20 June, 2008

Hunter-Gatherers and Agriculture – Family versus Government

Posted by Socrates in Jerry Abbott, Socrates at 11:04 pm | Permanent Link

by Jerry Abbott: [Here].


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    6. 7 Responses to “Hunter-Gatherers and Agriculture – Family versus Government”

      1. Arch Stanton Says:

        If you can find a copy, “Blood and Soil – Walther Darre & Hitler’s Green Party.” By Anna Bramwell. 1985, The Kensal Press, ISBN 0-946041-33-4. This is non-jewish view of the foundation of National Socialism. As far as I could tell there was no evidence of Jewish Influence in Ms. Bramwell’s work. Perhaps that is why it is a difficult book to find. I last saw a copy of this book list for over $200. Truth never comes cheaply.

      2. Olde_Dutch Says:

        Nah! It was the invention of the alarm clock. A great arayn achievement.

        Btw, where has “Elite Aryan Crack Smoker” been…???

      3. Antagonistes Says:

        There is a book called “Ishmael” by Daniel Quinn which puts forth the same thesis that the agricultural revolution was bad for us.

        This is an intriquing book. The protagonist is a talking gorilla who says that organized religion, government and a host of evils all stem from the agricultural revolultion.

        He also says that the do-gooders’ efforts to alleviate world hunger are a waste of time–once you feed them, they reproduce and you have to feed more of them.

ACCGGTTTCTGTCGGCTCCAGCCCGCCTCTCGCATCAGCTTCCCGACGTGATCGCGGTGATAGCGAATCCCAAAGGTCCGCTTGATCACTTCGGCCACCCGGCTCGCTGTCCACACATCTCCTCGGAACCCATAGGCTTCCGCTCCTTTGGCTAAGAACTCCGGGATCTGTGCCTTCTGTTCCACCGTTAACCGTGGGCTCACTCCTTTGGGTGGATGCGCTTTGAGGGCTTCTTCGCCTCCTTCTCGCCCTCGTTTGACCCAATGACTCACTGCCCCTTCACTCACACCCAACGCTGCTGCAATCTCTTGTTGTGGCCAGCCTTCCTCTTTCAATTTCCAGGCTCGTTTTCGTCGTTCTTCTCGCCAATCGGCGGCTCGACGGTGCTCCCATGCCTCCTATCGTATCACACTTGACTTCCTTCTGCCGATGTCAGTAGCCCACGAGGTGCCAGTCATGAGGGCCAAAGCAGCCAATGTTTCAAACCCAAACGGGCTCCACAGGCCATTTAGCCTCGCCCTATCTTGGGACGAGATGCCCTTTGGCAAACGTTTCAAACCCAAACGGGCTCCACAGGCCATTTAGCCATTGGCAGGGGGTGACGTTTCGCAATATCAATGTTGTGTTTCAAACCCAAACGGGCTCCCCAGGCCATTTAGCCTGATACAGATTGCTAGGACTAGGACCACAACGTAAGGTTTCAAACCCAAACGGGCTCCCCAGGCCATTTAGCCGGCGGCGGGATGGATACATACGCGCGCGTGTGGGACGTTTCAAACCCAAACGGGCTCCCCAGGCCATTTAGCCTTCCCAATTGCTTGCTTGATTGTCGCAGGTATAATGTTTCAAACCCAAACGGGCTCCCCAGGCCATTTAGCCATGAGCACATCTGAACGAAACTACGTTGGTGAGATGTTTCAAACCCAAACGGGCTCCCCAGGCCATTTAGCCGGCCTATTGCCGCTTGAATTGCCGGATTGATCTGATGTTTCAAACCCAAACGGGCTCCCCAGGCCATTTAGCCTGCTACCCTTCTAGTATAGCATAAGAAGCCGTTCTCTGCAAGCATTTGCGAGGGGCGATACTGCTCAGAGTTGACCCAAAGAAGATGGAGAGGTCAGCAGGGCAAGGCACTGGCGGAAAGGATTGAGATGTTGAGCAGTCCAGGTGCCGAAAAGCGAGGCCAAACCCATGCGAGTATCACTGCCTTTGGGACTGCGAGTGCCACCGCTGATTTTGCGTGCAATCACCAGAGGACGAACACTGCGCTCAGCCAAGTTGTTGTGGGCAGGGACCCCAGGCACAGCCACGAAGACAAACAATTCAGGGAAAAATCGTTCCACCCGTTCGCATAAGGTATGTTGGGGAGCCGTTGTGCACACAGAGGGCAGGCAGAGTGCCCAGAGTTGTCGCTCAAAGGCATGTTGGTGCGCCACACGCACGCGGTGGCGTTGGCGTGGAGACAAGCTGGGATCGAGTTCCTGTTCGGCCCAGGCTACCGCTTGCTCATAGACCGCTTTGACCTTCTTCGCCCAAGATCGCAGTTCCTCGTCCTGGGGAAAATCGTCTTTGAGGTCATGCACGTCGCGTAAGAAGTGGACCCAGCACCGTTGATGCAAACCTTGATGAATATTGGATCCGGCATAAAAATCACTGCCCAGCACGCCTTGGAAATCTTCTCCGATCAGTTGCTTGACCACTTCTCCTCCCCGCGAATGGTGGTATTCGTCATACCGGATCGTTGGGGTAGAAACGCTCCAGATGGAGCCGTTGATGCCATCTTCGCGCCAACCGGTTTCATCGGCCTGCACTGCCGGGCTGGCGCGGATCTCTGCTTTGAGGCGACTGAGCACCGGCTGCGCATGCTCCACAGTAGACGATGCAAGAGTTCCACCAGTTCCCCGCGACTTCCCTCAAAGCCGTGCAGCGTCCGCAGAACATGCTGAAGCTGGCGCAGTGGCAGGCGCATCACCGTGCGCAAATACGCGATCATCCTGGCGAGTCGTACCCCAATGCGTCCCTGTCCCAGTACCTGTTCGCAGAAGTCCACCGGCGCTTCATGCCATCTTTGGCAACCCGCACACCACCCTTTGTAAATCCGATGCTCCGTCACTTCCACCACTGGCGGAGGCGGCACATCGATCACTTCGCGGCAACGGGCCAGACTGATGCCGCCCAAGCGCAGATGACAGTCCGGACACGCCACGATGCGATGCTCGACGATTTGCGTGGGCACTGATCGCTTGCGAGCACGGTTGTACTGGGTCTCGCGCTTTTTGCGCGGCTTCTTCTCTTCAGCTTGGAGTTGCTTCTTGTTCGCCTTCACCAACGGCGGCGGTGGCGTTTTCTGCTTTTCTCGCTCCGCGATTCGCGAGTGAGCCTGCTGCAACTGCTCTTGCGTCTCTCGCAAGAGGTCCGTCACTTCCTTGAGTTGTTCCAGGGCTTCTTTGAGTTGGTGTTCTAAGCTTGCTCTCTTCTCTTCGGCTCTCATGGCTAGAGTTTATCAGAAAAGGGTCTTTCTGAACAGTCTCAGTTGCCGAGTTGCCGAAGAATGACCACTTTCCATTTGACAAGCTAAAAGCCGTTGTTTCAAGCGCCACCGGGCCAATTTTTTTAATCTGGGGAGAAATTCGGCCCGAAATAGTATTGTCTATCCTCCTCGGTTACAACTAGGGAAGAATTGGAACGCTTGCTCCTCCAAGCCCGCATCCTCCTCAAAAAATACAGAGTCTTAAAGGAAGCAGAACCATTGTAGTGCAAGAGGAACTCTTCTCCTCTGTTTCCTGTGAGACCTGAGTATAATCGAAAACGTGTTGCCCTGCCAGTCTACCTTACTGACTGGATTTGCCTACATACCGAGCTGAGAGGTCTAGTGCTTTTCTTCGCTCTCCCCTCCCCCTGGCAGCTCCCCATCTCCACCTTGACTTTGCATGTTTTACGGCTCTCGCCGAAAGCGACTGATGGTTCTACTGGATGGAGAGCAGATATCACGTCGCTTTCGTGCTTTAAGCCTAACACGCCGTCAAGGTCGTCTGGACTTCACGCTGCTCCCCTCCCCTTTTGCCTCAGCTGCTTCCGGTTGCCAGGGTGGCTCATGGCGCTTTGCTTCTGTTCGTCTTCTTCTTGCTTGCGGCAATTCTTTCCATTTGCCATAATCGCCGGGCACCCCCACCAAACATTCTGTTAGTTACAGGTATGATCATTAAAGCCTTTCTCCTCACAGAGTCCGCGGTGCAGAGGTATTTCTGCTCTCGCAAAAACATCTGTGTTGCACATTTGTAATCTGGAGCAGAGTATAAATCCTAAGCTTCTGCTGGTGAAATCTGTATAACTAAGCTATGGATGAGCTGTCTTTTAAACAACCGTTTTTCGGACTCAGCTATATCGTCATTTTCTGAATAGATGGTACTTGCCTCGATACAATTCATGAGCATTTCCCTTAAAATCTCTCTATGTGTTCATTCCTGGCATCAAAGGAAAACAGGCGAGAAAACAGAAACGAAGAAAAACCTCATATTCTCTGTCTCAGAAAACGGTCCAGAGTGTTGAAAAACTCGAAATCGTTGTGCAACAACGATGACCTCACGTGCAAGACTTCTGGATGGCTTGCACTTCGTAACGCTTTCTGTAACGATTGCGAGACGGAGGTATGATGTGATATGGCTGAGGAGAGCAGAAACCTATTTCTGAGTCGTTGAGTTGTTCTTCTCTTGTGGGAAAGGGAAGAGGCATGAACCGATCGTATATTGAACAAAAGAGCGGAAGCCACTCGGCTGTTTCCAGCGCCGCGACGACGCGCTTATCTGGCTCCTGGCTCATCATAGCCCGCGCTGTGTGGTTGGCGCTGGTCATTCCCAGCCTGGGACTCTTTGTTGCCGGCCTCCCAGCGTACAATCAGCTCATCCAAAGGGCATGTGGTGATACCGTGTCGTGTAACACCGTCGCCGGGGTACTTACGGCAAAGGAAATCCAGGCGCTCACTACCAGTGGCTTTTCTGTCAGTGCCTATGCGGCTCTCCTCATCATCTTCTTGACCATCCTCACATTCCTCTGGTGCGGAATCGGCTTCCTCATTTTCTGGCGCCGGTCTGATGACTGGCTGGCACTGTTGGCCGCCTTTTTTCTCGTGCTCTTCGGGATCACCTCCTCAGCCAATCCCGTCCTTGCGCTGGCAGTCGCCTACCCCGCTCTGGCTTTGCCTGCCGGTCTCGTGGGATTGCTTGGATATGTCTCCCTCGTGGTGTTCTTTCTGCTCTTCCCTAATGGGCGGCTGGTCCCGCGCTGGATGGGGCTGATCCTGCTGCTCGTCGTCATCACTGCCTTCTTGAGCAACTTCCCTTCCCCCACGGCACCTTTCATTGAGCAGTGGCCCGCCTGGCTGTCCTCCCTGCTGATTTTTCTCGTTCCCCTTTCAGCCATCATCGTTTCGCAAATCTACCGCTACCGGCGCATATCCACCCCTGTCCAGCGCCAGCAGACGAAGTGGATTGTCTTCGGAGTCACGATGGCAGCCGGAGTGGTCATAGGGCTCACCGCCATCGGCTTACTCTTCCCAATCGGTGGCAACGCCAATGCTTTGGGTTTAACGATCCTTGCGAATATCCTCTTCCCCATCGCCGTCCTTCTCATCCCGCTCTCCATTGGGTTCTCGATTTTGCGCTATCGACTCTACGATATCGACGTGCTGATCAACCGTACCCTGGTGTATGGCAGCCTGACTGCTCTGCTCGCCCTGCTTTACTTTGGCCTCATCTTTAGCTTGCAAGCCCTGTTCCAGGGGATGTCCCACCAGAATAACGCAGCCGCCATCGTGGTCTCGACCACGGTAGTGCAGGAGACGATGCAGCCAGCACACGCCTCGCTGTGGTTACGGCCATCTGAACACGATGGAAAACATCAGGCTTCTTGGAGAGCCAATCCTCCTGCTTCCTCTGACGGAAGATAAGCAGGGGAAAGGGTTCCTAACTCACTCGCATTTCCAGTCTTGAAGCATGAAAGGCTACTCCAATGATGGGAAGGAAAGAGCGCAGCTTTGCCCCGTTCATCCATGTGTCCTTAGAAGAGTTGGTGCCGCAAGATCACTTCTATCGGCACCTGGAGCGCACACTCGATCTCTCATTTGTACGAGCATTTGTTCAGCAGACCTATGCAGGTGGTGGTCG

The article by Abbott actually gave me some new insights into the controversial book by Quinn, who has a cult following, and writes in a different style from Abbott. But I might disagree with Abbott about people being freed by the ag-rev to do art. The art of the hunter-gatherer societies was indeed art, and was probably more meaningful to them than much of the “civilized” art that we have today.

        Interesting.

      4. Blightblingywingydoo Says:

        There’s a place for conservative pensioners like Old Fudge. It’s called “American Renaissance.” He could try “Original Dissent,” but they are a tad smarter and Fudge might feel out of place.

      5. Mike in NYC Says:

        It has been noted that Paleolithic art (e.g., Lascaux) was more alive and expressive than Neolithic art, having preceded the estrangement from nature resulting from the agricultural revolution.

        Some anthropologists contend that agriculture began with the raising of animals for religious ceremonies, to function as bearers of sacred implements or as sacrifices.

        Whatever organizational innovations the ag-rev might have brought, it definitely “dialed down” the overall vitality of the human experience.

        Ref: John Zerzan, “Agriculture — Demon Engine of Civilization” (Apocalypse Culture, 1990)

      6. Olde_Dutch Says:

        Blightwinger—The Olde_Dutch refers to my ancestors who were among the original Germanic pioneers to the then British American colonies. Get it? The Olde_Dutch.

        Also, I have a job, and work more hours a week than I want or should.

        Btw, is this Abbott cat currently in jail or otherwise institutionalizesd?

      7. john Says:

        Check out the guys archives. He’s an astrophysicist and knows what’s going on in the media etc.

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